By Mike Martin
When it comes to minimizing effort and maximizing efficiency in concrete demolition applications, selecting the right tool for the job at hand is key. Operators working with a remote-controlled demolition machine are already ahead of the competition in terms of safety and productivity. These innovative machines offer industry-leading power-to-weight ratios with the versatility and efficiency to master a wide range of applications—from indoor and top-down demolition to road and bridge repairs and everything in between. But making sure a demolition robot is equipped with the right tool for the application can take operations to the next level. The wrong tool selection, on the other hand, can slow down productivity or leave behind unsatisfactory results. Knowing the difference leads to huge advantages in an increasingly competitive field.
Here are some helpful tips for selecting the right tool to maximize breaking potential in a number of applications.
The moil point tool is the most common bit found on jobsites. The pencil-tip design focuses the entire force of the hammer and carrier in a 1/4-inch point, which limits vibrations, making it perfect for indoor applications and other situations where vibrations are unacceptable.
Good precision and control make it ideal for breaking hard concrete reinforced with rebar in applications such as walls, footings, floors, foundations, or machine bases. However, it doesn’t provide the level of precision necessary for fine detail work.
The cone-shaped head can also get stuck. This is the result of the material failing to expand fast enough, which traps dust close to the tool and lodges it in place. Avoid this by paying special attention to the running time of the hammer. Don’t run for more than 20 seconds in the same spot without noticeable results.
The moil point has several variations that offer further efficiency in certain situations. A pyramidal moil point, also known as a “nail head,” provides minor torsion and a wedge effect in four directions, making it a better dividing tool, especially in larger diameters. The shape variation also keeps the “nail head” from getting stuck as much.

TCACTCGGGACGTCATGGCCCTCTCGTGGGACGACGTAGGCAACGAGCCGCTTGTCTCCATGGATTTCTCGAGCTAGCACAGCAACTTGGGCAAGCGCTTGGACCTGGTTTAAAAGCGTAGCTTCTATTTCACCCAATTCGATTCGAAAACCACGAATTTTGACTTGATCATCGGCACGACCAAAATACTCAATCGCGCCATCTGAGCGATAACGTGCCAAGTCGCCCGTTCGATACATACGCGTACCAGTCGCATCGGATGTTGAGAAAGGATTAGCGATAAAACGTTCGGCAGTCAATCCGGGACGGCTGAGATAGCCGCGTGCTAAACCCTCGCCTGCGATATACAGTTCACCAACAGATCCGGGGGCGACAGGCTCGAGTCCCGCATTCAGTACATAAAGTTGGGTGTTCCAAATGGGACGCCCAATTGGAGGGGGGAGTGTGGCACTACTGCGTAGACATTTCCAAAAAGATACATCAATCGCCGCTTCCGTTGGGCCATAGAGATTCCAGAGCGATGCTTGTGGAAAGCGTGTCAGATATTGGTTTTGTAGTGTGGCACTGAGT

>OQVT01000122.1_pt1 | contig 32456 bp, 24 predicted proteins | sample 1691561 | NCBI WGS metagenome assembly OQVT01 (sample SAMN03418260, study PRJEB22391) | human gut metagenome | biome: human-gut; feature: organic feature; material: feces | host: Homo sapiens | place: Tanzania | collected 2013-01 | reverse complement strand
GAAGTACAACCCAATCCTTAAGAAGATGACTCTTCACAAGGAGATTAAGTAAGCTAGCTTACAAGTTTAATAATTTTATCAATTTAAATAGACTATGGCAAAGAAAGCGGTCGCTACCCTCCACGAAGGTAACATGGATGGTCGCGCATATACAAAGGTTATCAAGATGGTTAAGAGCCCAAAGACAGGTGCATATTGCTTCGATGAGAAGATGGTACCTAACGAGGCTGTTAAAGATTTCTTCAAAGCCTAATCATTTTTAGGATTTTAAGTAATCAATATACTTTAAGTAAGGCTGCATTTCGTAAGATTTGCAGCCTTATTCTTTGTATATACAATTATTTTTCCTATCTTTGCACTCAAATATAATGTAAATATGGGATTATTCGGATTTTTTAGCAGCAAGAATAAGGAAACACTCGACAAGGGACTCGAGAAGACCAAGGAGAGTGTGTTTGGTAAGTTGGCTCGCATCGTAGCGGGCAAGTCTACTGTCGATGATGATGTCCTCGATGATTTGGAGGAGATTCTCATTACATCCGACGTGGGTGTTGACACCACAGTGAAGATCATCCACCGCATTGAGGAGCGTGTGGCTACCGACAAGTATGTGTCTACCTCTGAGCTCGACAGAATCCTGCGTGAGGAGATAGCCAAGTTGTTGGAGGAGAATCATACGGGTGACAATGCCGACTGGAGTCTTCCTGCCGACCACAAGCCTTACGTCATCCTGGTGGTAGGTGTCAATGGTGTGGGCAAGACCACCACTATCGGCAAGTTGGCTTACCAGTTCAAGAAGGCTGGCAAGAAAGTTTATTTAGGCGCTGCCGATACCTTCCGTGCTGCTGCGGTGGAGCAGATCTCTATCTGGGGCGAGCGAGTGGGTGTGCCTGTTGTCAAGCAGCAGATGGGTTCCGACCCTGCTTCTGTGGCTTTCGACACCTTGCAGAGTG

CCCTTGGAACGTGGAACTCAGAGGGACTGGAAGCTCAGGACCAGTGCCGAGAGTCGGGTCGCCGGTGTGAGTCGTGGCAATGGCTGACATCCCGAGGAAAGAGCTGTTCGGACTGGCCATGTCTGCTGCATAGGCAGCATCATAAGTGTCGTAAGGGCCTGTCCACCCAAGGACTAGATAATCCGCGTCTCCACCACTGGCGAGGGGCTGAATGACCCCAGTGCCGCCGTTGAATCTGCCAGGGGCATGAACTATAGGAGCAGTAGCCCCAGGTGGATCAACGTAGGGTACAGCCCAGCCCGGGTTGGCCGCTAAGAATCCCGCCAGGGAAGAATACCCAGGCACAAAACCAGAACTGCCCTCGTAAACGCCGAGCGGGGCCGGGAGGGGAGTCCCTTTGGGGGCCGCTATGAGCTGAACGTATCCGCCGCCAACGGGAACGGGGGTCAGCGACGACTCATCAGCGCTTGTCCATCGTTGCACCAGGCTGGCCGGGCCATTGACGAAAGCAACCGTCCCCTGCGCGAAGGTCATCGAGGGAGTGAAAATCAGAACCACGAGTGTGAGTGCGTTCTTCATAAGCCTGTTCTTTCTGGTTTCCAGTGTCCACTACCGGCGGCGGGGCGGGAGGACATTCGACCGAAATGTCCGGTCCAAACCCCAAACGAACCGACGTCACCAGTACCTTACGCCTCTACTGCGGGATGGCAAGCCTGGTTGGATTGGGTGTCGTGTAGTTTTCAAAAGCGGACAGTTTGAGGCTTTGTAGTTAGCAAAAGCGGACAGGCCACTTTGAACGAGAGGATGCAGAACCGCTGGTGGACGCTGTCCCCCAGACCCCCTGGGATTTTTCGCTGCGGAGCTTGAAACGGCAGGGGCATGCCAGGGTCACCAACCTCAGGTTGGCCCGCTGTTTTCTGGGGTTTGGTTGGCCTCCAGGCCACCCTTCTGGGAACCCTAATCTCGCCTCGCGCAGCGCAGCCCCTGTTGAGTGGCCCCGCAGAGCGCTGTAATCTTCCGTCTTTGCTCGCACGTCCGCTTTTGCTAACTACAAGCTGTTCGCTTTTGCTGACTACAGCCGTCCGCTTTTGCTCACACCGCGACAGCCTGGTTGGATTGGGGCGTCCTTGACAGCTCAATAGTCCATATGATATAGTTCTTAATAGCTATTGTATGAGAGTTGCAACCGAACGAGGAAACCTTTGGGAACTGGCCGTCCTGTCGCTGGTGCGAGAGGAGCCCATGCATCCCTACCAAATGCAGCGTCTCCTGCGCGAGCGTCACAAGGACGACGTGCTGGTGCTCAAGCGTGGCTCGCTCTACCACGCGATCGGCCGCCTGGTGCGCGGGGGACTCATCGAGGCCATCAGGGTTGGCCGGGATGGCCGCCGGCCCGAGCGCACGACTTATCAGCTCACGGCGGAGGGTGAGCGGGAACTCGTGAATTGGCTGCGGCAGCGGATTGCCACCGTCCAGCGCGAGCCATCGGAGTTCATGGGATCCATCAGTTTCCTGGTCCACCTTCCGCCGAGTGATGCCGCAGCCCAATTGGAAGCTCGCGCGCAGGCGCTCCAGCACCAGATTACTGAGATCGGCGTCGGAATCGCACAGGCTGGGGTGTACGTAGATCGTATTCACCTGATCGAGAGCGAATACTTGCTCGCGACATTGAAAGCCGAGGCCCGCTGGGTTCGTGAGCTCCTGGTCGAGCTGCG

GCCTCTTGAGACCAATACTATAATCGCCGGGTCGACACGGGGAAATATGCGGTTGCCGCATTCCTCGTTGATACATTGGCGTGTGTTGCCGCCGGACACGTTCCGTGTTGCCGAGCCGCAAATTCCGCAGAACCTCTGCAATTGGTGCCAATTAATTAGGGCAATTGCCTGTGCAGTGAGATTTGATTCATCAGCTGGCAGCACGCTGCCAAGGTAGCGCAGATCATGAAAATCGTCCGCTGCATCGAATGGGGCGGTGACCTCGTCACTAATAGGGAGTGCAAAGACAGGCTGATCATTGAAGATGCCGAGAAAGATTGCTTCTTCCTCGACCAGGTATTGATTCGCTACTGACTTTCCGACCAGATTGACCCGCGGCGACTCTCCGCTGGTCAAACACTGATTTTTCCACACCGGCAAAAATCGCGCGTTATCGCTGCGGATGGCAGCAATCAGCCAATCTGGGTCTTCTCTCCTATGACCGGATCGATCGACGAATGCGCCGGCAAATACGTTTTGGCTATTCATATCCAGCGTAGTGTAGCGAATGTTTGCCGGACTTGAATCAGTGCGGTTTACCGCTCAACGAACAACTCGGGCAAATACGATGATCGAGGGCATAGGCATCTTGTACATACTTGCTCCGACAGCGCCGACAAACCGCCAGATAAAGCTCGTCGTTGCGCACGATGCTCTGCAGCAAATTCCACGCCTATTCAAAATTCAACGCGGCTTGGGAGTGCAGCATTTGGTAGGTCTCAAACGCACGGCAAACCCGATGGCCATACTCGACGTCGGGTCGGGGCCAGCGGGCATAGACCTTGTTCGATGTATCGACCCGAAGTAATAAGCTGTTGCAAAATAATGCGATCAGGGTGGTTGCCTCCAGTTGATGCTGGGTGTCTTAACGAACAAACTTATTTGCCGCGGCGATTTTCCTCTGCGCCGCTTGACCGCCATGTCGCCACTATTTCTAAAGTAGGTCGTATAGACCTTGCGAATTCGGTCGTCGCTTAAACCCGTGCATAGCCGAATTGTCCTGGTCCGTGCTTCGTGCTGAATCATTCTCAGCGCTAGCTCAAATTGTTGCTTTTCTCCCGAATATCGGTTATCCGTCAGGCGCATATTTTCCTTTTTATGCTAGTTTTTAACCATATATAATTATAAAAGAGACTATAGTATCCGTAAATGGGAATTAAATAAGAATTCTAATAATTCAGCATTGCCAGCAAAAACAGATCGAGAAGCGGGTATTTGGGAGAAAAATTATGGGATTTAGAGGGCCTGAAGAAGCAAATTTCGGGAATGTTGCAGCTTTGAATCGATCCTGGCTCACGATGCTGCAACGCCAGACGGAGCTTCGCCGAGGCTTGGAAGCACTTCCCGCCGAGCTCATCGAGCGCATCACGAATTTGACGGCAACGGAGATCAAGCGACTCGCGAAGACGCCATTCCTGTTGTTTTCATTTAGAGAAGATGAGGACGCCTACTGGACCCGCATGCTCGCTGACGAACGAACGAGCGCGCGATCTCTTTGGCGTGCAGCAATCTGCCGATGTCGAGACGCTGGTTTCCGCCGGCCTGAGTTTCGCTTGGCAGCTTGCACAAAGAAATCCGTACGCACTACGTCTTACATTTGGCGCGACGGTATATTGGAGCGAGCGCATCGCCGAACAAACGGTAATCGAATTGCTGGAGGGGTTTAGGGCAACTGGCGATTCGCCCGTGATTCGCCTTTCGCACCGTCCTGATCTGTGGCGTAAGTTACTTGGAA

A lack of knowledge often leaves operators relying on the cone-shaped moil rather than a tool more appropriate for the job. Carefully consider all aspects of the job before automatically selecting this common tool.
A chisel tool provides strong torsion and good penetration, resulting in the best splitting action. It’s ideal for trimming applications, including floors, walls and foundations, as well as demolishing reinforced columns, supports and blocks. Select a chisel for cleaning up between rebar on the edge of a slab to ensure an ideal bonding surface for pouring concrete.
The chisel also offers the best precision for fine detail work, allowing operators to remove a little concrete at a time, such as shaving down high points or blowouts from slurry walls.
The blunt tool’s flat face delivers a wider area of impact when breaking slab concrete, making it ideal for floors, steel beams encased in concrete, recycling, and certain roadwork applications. What it lacks in precision, it makes up for in destructive power. Distributing energy across the entire face covers a significantly larger surface area than pointed tools and greatly increases overall efficiency.
This tool produces heavy vibrations, which limits its use in applications like indoor and top-down demolition and some road and bridge repair. However, the vibrations also make removing concrete from around steel beams easier since it encourages the concrete to “walk away” from the steel.
For maximum destructive power, the slab buster, or “elephant foot,” is the perfect tool for the job. The tool is shaped like a bell and distributes energy over a surface area three times its size, doubling production of both slab and on-grade demolition. However, vibrations and very little precision can limit applications.
When it comes to selecting the right tool for maximum efficiency, a little forethought can go a long way. Using the right bit speeds up production, allowing crews to move on to the next job that much sooner. A toolbox full of bits isn’t always necessary, but for operations looking to maximize their capabilities, having options on hand increases versatility and efficiency.
about the author:
Mike Martin is vice president of operations for Brokk Inc, in Monroe, Washington. He is an industry veteran with 29 years of experience helping Brokk owners build their businesses with remote-controlled demolition. He also hosts the Brokkology Podcast that tells the stories “Brokkologists” from across North America. For more, visit www.brokk.com.
Modern Contractor Solutions, July 2020
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